Landfalling Northeast Pacific tropical cyclones and associated rainfall over the South Central United States, 1900-1991

Date

1992-12

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Abstract

An examination of synoptic weather patterns and regional-scale rainfall which accompany the passage of Northeast Pacific tropical cyclone remnants over the South Central United States culminated in a storm-by-storm climatology of these events for the period 1900 through 1991. During this time frame, at least 79 landfalling tropical cyclones (nearly half of the total) from the Northeast Pacific have contributed to rainfall over the South Central United States. Storms having the greatest impact make landfall over a relatively small area along the west coast of Mexico approximately 450 km long between 22~ and 25~. The period of landfall for these storms is generally between 12 September and 30 October. Moisture from the storms is advected northeastward due to a mid- to upper-tropospheric trough or cut-off low located over the western portion of the North American continent. A focusing feature or baroclinic zone, such as a front or a low pressure trough, provides the lift required for the production of intense rainfall. All parts of the region have felt the impact of individual storms from the Northeast Pacific, but the greatest rainfall amounts contributed by these storms have occurred from South Central through North Central Texas.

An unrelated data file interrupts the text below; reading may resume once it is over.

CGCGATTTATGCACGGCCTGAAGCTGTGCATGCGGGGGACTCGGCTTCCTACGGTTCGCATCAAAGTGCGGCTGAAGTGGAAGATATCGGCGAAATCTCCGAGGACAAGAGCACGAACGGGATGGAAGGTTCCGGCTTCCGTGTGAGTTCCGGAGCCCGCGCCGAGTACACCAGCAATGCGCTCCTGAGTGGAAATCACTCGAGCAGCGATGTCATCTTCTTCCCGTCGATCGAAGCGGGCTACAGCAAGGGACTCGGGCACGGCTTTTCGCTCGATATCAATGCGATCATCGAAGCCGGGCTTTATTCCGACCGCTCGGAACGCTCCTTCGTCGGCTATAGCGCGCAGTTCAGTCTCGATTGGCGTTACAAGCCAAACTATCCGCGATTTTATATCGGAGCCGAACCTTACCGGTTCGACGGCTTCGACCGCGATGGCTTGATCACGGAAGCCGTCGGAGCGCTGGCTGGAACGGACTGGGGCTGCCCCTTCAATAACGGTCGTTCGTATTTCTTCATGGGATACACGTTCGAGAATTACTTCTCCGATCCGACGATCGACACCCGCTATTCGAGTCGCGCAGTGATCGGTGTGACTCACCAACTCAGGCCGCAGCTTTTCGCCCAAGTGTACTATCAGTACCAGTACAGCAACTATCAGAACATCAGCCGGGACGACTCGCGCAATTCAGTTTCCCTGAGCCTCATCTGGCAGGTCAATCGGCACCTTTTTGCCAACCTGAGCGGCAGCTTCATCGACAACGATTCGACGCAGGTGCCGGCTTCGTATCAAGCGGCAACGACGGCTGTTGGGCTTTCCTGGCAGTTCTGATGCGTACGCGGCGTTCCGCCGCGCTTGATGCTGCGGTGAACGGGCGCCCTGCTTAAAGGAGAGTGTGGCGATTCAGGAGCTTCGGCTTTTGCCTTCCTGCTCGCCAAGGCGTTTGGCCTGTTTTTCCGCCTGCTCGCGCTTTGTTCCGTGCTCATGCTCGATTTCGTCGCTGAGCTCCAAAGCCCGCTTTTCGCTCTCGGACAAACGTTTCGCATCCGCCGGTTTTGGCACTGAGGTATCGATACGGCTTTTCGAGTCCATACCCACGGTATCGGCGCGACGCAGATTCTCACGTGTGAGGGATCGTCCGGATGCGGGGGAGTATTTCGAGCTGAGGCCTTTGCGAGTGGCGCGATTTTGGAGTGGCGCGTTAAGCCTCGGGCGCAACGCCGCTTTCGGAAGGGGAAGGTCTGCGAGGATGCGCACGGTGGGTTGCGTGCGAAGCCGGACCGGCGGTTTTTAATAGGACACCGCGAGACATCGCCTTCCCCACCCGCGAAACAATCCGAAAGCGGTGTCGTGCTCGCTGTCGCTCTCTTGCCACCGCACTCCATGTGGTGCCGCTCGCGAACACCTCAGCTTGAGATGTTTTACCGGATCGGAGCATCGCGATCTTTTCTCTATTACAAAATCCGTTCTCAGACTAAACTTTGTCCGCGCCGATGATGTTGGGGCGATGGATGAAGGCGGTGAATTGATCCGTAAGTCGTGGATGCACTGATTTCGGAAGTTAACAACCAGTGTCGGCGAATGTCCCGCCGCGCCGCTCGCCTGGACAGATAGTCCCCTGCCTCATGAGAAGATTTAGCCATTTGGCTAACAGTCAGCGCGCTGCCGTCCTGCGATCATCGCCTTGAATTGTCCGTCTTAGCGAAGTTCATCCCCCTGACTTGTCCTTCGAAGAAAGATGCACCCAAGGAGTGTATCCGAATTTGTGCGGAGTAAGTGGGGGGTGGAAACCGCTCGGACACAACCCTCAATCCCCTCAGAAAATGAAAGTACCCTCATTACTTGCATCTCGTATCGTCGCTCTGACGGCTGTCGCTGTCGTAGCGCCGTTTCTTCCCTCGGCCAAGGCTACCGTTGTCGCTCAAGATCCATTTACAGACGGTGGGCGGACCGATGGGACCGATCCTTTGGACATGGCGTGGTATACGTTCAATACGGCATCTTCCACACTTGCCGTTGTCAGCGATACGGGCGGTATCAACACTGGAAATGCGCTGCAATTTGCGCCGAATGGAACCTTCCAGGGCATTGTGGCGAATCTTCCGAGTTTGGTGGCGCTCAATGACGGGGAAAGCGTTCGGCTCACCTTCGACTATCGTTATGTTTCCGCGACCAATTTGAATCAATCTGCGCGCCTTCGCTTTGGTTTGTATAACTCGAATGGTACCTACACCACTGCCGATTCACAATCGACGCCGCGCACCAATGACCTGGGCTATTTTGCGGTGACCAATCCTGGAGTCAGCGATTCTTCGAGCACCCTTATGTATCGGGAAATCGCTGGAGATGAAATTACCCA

Description

Keywords

Cyclones -- United States -- Tracking, Rain and rainfall -- Texas, Rain and rainfall -- Oklahoma, Rain and rainfall -- New Mexico

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